Version tested: PSP
Aside from minor tweakings to the motherboard and abortive anti-piracy updates, Sony's PSP hardware has thus far remained pretty much unchanged since its debut in December 2004. However, the recent release of the PSP Slim and Lite - or PSP-2000 to give it its technical name - is Sony's latest, and perhaps last throw of the dice as it seeks to catch up on the runaway success of Nintendo's DS portable.
PSP Slim? Really?
At first glance, the unit looks virtually identical to the launch model, but feels considerably lighter, and so it is - 30 per cent less hefty, according to Sony.
However, side by side with the original, perceptually there doesn't seem to be a massive reduction in the overall dimensions of the machine despite claims that it is 20 per cent thinner. What appears to be the case is that the PSP-1000's 'handles' on the reverse have been eliminated, with the back of the new handheld being completely flat. This is great for bulk reduction claims in press releases, not quite so useful in actually keeping a hold of the console during gameplay.
Additionally, the older unit's matt, scratch-resistant rear plastics have given way to yet more of the glossy, fingerprint-attracting materials that have historically made the PSP such a pain in the arse to keep clean.
Also obvious is that PSP-2000's UMD tray is considerably less substantial than its predecessor's, and the internal circuitry is far more exposed when the tray is open. The spring-loaded UMD release button has also been jettisoned in favour of prying open the tray using your fingers. It works just fine, but again feels a touch cheaper and flimsier than the original model, and lacks the indestructible feel inherent in the solid, child-friendly build quality found in Nintendo's handhelds.
Other than that, it's pretty much business as usual. The never-used infra-red sensor of the original PSP has gone - no big deal there - while the memory card slot and WLAN switch have been relocated to the left side, and top respectively.
More importantly from a gameplay perspective, hiding behind the headline changes to the PSP, the new model features a redesigned d-pad and button mount assembly, which both offer substantial improvements over the launch unit. Response is massively improved on the digital controller, to the point where Street Fighter Alpha 3 is actually playable now.
The overall impression you get with PSP-2000 is that Sony has taken an evolutionary approach to revitalising the hardware, at the same time including one of two tweaks designed to improve some of the less impressive aspects of the existing system.
UMD Cache Speed Boost
The UMD drive has always been the weakest element of the PSP, even though on paper the cheap-to-produce discs and surfeit of storage space should make it one of the strongest elements of the machine. The drive's slow seek times and poor data throughput have led to some pretty astonishing loading times on key games. Pro Evolution Soccer 2006 and WWE Smackdown vs Raw for example are often cited for clocking up loading times of three minutes or over - astonishing for a portable, pick-up-and-play handheld console.
PSP-2000 offers an intriguing pseudo-solution. The system is equipped with twice the RAM of the original model, offering 64MB of memory. It's a development Sony has clearly had at the back of its mind since day one, as even the first debug units available to developers back in 2004 had this much memory onboard. However, in PSP-2000's case, the memory is used mostly as a cache for the optical drive, increasing performance.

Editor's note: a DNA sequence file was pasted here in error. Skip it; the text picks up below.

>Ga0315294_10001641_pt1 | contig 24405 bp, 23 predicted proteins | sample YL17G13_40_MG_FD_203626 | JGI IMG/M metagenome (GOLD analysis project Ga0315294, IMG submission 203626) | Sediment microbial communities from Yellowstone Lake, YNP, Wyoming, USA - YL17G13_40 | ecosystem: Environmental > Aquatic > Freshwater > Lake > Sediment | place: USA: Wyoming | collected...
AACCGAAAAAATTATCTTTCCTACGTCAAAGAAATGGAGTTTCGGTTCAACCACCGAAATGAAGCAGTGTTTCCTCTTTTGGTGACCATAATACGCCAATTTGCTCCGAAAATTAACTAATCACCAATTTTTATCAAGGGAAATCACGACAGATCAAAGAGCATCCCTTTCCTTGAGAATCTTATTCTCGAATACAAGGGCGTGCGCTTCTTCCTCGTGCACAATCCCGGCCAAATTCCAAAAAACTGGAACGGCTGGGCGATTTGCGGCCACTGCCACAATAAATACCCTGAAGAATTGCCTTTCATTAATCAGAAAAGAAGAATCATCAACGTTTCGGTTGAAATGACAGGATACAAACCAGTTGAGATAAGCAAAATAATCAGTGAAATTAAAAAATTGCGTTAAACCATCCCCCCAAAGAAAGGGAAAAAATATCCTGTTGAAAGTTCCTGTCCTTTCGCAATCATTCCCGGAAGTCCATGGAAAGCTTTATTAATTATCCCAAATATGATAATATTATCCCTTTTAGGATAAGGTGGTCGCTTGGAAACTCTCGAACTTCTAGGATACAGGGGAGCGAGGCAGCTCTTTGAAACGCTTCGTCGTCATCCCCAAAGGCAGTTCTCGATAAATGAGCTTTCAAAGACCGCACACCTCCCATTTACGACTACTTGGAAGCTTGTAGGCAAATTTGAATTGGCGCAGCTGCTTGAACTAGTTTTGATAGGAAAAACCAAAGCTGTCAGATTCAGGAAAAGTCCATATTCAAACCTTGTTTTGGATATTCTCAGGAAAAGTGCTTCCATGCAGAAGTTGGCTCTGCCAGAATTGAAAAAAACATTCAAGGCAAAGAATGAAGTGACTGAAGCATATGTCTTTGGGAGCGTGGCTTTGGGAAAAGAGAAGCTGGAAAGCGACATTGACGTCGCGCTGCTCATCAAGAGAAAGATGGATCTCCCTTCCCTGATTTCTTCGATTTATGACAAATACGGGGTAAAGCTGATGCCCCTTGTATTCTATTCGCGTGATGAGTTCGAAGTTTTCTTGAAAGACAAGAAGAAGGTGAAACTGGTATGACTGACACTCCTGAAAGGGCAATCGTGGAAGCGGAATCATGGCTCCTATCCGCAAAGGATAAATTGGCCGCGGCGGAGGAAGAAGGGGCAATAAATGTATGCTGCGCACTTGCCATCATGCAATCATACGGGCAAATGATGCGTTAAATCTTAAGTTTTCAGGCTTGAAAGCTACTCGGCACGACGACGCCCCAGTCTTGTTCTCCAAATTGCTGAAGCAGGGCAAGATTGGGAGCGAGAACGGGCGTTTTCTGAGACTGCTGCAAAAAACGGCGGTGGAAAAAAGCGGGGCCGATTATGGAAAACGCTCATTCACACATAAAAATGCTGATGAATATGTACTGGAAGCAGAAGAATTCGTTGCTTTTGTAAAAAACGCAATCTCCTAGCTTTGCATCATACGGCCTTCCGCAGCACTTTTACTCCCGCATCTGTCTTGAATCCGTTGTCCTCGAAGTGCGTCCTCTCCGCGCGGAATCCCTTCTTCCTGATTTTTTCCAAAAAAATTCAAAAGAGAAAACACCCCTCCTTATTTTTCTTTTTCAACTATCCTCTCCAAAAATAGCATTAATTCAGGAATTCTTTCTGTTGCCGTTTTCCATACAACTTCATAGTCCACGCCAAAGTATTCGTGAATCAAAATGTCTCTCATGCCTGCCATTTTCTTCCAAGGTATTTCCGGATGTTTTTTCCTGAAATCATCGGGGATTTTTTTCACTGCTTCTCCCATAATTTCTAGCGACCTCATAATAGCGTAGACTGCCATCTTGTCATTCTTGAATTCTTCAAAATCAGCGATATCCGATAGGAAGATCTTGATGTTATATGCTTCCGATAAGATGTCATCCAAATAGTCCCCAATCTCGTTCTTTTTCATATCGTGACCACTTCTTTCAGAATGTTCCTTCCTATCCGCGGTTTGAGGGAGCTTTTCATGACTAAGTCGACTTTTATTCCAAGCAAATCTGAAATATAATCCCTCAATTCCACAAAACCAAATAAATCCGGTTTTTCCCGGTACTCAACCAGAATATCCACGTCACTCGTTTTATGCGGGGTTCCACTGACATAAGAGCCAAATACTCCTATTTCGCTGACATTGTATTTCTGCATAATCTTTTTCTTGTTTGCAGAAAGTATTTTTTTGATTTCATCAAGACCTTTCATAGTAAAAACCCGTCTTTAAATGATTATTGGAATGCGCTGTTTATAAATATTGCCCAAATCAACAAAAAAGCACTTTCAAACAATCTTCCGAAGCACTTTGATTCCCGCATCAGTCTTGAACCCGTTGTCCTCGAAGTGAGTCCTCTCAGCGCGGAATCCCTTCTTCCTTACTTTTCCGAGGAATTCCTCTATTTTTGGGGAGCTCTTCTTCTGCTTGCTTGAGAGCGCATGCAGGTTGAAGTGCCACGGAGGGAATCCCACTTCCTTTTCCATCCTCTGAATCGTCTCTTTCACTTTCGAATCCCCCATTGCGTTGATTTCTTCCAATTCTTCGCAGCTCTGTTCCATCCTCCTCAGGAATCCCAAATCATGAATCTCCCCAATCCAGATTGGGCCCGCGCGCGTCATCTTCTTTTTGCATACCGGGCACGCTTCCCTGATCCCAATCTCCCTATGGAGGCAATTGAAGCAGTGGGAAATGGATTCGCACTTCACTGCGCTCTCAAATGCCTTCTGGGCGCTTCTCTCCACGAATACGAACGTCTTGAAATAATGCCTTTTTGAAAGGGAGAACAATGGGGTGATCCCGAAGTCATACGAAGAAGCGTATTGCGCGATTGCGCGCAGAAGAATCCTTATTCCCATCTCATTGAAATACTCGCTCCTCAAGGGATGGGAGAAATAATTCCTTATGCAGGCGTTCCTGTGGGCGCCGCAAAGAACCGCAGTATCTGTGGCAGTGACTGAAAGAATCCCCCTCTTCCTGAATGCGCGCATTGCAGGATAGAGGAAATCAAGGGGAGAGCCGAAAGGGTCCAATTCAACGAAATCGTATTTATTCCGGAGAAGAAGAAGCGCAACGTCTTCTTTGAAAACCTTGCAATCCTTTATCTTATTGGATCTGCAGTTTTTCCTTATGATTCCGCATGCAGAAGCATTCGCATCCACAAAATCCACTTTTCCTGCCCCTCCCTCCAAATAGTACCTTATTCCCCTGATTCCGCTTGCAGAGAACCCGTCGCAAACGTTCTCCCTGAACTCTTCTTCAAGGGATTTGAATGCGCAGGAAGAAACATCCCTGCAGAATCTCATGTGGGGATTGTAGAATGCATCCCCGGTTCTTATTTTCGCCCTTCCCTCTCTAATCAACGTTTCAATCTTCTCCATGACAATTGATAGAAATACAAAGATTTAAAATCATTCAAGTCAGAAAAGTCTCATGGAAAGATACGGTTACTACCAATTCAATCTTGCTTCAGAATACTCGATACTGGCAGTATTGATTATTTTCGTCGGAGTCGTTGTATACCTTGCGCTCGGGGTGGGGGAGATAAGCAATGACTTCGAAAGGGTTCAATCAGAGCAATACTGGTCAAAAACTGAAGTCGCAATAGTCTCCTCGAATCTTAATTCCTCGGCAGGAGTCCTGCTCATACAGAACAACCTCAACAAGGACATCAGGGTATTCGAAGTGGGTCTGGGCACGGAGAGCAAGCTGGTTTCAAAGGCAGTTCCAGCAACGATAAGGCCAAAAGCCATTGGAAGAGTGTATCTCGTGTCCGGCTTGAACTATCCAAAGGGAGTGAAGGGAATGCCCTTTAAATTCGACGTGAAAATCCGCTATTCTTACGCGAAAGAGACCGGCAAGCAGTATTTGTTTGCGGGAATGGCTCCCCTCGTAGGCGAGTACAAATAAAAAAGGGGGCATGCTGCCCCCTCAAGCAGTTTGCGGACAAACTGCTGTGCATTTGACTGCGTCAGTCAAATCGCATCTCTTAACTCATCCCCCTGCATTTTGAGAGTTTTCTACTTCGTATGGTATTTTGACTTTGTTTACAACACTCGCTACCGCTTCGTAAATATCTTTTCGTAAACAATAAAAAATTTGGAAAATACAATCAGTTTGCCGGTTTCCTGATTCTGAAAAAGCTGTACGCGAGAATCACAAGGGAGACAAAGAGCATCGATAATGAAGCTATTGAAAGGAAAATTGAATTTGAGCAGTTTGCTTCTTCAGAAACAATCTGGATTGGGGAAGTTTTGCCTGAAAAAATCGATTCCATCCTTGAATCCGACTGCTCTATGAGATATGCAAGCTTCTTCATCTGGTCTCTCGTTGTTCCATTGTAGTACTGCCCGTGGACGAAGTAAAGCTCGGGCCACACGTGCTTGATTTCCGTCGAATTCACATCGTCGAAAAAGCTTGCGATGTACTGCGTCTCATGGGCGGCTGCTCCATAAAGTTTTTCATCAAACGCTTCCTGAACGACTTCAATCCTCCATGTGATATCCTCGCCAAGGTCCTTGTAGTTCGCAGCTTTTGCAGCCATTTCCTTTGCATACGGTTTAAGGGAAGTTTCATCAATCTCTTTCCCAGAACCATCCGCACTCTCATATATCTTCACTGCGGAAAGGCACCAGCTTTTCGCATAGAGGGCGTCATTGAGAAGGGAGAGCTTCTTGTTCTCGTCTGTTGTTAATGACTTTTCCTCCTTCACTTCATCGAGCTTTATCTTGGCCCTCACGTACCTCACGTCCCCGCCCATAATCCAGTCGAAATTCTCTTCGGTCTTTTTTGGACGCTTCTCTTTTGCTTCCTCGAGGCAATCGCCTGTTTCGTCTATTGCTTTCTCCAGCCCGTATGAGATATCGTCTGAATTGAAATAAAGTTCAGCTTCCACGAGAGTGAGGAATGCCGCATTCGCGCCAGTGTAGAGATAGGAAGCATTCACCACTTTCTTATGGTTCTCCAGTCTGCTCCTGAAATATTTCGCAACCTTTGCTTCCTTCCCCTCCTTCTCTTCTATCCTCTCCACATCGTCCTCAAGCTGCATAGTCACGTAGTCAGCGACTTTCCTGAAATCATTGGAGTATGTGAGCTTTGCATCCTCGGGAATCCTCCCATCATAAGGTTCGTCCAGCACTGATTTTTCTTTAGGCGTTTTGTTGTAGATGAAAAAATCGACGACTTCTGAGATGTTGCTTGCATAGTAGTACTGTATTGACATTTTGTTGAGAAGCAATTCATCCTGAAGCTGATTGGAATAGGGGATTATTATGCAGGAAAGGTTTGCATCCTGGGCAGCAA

In rare cases this can add an extra second or two to loading times, but for the most part, there's a general improvement in the region of 10 to 15 per cent, depending on the title you're playing. In some cases, extra in-game data is loaded up to twice as quickly. So while the inherent loading time weakness has not been eliminated, it has at least been improved for the most part, sometimes strikingly so. You'd also expect new games to be optimised for the cache, providing real benefits in upcoming software.
However, over and above the performance, the new drive is also a significant improvement over the launch model in terms of noise, being virtually silent compared to the original.
Along with the UMD-reading issues, the battery life of PSP has also been something of an issue right from launch, lasting between three and six hours on average, depending on the game you're playing. The standard 1200mAh-rated battery in PSP-2000 is slimmer than the 1800mAh cell in the older model, but battery life remains much the same thanks to energy-saving efficiencies in the new design.
However, the new model allows you to charge (albeit excruciatingly slowly) from the USB socket, meaning you don't have to carry the power adaptor around with you all the time. The only disadvantage here is that you can't charge while playing - something limited by software as the custom, highly 'unofficial' firmwares out there have already removed this limitation. Hopefully Sony will follow suit in a forthcoming release.
The extra 32MB RAM in PSP-2000 isn't limited exclusively to handling the UMD cache. The new PSP has the ability to output a much larger video display: 720x480 at 60 frames per second, up from 480x272 - effectively a 60 per cent increase in resolution. The cross media bar and video playback can be output both at 480i and 480p over an optional, very high quality analogue component cable that slots into the headphones socket.